By Michael D. Shear and Lori Montgomery
Washington Post Staff Writers
Wednesday, January 14, 2009
Timothy F. Geithner, the man tapped to lead the nation out of the greatest economic crisis in decades -- and who would oversee the Internal Revenue Service -- trekked to Capitol Hill yesterday to explain to senators how he made almost $43,000 worth of mistakes on his own tax returns.
As Treasury Secretary, Geithner would be tasked with directing a mammoth rescue of the nation's economy. President-elect Barack Obama selected him for the post late last year, citing his "unparalleled understanding of our current economic crisis, in all of its depth, complexity and urgency."
But on Tuesday, Geithner appeared before members of the Senate Finance Committee to argue that mistakes on his tax returns early this decade were unintentional and that he has since paid back the $42,702 he owed, including interest.
There was little evidence yesterday that Geithner's errors, which included a related disclosure about a housekeeper who worked for him briefly without proper employment documentation, would derail what has been a smooth confirmation process for Geithner, who is the president of the Federal Reserve Bank of New York.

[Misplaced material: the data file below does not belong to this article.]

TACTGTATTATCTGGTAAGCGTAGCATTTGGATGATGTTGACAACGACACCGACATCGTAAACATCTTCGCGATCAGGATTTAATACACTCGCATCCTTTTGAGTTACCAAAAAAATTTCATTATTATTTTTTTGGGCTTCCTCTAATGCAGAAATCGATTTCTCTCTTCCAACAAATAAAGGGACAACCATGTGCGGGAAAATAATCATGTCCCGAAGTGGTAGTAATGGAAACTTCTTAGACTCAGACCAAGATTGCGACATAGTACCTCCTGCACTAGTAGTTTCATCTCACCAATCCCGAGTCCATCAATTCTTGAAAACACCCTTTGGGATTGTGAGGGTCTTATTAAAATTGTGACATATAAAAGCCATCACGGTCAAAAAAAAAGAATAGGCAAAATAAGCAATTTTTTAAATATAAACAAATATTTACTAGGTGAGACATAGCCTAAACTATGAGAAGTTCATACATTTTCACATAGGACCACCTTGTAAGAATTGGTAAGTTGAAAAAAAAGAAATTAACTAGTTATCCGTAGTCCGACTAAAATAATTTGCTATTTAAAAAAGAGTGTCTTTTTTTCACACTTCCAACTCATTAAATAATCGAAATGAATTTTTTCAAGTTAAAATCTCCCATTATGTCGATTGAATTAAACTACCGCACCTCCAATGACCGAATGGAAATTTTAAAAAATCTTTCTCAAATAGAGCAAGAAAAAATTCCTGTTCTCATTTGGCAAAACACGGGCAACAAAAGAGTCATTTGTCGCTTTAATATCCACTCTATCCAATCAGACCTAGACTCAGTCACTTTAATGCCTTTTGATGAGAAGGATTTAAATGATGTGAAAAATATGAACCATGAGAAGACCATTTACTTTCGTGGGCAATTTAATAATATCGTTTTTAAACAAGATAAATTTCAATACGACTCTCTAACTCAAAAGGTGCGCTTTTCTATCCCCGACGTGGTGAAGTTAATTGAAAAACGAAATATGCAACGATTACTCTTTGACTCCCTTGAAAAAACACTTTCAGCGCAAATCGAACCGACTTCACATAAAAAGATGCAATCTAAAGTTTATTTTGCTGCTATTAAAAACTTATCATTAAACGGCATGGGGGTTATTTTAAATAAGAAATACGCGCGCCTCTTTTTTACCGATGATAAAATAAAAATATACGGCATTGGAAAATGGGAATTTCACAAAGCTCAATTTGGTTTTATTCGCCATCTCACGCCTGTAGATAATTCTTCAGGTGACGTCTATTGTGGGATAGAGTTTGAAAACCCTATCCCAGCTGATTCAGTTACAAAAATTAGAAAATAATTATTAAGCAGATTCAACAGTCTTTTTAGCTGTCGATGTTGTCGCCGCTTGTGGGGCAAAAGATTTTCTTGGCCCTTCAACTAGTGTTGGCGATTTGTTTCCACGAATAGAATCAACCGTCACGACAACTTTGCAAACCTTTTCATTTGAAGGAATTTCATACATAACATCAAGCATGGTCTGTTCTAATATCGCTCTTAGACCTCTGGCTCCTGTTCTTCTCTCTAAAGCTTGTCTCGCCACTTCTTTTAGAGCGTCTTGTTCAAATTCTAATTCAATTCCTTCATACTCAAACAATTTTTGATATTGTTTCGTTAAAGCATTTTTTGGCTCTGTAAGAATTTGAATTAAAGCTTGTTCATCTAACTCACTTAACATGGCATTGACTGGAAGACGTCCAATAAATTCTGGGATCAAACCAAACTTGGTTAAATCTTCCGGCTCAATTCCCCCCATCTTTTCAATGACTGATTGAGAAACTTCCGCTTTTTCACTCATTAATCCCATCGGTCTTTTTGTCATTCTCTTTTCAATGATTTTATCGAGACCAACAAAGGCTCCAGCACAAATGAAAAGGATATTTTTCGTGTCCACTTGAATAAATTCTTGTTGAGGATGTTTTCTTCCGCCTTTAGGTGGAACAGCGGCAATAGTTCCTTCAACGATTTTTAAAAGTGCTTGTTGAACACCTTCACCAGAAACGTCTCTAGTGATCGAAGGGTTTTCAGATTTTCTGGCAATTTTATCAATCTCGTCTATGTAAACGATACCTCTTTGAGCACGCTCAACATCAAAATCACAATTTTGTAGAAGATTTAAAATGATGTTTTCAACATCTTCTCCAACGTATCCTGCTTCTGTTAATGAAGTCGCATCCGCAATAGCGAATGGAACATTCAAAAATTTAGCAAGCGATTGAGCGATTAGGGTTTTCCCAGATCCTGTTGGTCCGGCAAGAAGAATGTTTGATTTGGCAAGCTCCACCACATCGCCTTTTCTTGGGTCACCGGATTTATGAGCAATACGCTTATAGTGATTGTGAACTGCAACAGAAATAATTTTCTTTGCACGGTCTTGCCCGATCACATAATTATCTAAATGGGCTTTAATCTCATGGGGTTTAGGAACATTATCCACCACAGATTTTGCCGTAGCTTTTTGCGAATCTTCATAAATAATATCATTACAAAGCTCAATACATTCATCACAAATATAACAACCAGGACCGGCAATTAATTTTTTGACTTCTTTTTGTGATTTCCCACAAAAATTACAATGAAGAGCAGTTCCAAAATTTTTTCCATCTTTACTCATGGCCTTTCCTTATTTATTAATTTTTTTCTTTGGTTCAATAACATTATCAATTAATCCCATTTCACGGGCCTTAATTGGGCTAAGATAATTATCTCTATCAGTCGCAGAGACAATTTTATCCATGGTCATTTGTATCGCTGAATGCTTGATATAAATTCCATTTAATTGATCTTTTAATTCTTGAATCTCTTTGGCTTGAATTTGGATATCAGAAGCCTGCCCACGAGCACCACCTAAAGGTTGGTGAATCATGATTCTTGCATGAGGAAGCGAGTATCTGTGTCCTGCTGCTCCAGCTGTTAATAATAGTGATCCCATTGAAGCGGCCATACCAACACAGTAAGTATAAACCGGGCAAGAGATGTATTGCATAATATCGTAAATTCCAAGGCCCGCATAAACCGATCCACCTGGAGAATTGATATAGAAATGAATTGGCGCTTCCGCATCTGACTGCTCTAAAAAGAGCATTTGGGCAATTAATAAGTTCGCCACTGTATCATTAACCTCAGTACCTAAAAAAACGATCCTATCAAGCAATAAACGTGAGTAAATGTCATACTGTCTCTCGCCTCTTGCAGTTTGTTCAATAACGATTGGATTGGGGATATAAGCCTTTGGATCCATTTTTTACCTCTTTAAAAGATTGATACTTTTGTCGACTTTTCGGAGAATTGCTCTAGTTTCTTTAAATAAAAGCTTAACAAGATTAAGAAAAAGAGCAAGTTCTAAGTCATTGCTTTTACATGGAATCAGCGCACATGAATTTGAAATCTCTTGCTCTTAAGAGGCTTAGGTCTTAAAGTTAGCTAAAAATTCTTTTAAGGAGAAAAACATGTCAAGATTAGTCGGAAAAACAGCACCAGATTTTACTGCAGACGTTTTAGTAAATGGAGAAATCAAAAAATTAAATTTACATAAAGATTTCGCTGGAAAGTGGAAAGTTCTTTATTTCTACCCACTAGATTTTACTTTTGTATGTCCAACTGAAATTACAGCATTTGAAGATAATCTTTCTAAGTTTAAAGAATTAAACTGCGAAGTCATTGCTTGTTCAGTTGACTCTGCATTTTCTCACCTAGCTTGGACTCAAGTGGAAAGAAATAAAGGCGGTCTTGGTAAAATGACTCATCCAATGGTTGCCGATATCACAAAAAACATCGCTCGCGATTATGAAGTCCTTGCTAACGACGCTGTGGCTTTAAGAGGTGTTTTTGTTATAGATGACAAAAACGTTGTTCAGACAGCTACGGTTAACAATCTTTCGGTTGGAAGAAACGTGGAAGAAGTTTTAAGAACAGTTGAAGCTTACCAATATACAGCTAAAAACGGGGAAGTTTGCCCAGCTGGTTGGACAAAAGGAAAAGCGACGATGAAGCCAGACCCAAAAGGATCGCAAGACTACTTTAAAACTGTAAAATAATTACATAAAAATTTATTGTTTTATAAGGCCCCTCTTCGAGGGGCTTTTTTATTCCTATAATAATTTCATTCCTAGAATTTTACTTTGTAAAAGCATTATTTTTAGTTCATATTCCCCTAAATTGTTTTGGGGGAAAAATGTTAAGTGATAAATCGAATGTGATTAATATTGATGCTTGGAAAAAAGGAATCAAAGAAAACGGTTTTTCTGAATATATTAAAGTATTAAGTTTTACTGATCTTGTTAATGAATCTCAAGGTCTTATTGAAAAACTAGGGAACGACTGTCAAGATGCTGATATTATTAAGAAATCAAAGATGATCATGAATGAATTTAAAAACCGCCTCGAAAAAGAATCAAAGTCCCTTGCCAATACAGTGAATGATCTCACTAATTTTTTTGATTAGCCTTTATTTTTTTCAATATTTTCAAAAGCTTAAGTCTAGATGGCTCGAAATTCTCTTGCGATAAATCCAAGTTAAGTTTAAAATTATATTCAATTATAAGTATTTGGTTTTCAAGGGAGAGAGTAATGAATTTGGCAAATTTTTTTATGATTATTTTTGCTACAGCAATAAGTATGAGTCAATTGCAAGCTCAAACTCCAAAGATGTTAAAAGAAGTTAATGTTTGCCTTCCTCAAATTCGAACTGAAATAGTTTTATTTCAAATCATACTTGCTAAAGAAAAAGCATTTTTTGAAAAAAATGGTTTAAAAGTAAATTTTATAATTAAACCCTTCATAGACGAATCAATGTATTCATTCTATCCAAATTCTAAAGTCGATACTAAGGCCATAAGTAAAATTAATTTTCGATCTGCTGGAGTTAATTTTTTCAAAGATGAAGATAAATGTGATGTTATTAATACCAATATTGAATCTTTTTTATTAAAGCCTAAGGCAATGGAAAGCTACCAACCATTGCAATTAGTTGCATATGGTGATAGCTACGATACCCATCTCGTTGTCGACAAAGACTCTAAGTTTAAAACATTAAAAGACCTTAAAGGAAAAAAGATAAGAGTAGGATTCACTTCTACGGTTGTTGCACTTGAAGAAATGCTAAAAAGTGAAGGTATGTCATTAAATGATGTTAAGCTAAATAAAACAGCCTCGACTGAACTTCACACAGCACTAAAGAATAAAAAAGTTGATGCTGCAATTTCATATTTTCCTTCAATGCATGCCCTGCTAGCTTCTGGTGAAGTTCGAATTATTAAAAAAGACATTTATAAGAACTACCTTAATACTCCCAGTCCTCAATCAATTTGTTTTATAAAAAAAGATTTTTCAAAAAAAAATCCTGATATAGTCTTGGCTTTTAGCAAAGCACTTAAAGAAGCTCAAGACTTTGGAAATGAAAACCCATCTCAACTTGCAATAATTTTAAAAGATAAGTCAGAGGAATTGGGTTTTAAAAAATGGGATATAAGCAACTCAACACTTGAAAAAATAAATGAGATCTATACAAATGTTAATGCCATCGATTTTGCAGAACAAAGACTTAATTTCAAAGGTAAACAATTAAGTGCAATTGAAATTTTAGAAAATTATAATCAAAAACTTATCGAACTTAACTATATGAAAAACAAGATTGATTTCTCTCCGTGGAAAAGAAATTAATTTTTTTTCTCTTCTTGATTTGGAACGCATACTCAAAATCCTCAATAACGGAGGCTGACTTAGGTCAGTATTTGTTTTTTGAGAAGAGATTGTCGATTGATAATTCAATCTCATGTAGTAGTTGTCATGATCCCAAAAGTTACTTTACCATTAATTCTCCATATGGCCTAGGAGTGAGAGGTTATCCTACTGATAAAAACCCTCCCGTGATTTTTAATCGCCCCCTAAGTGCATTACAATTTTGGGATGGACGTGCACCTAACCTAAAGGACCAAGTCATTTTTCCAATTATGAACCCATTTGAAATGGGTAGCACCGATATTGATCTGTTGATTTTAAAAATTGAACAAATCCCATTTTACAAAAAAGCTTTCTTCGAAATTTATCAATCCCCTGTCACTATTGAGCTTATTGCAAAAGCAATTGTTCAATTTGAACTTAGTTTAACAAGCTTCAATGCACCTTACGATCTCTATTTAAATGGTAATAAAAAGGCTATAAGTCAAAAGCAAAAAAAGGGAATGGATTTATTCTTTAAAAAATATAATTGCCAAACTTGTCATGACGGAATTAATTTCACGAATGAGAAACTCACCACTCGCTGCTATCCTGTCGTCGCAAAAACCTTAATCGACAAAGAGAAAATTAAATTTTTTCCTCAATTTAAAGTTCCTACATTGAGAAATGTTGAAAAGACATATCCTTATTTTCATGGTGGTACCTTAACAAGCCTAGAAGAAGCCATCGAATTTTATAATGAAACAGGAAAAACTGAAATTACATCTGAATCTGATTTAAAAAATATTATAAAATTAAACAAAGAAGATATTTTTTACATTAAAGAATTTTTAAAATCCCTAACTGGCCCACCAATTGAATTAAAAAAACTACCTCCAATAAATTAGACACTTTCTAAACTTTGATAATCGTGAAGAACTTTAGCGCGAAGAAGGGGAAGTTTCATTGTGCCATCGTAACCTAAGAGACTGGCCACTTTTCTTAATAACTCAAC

But the revelations could delay consideration of Geithner's nomination. Late Tuesday, Republican Sens. Jim Bunning (Ky.) and Jon Kyl (Ariz.) blocked a request to proceed with his confirmation hearing Friday. Democratic lawmakers still hoped to confirm Geithner to the critical economic post before Inauguration Day.
In his appearance yesterday, Geithner told the committee that he had failed to pay Social Security and Medicare taxes because he mistakenly believed that his employer at the time, the International Monetary Fund, was deducting those taxes from his paycheck.